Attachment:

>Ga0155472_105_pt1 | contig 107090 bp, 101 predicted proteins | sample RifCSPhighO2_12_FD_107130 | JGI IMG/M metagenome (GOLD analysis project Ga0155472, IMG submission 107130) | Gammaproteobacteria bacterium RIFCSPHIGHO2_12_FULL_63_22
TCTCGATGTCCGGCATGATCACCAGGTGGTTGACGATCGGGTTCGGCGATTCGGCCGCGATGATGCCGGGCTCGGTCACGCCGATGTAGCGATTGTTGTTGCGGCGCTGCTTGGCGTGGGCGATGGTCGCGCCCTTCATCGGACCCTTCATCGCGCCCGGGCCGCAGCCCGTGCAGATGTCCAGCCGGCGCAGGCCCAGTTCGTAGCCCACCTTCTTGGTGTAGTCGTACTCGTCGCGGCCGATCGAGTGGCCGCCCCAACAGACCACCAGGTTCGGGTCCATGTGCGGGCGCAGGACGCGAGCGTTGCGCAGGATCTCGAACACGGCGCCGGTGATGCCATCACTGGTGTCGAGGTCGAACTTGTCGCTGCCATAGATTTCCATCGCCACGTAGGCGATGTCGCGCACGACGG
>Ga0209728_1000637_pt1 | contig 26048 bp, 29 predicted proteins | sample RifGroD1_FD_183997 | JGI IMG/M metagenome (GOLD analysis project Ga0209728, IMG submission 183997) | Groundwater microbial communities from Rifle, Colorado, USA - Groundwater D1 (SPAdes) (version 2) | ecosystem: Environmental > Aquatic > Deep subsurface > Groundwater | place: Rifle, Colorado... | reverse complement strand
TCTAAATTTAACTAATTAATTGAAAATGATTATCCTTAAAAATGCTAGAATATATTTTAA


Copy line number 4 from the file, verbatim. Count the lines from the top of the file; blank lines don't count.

TCTAAATTTAACTAATTAATTGAAAATGATTATCCTTAAAAATGCTAGAATATATTTTAA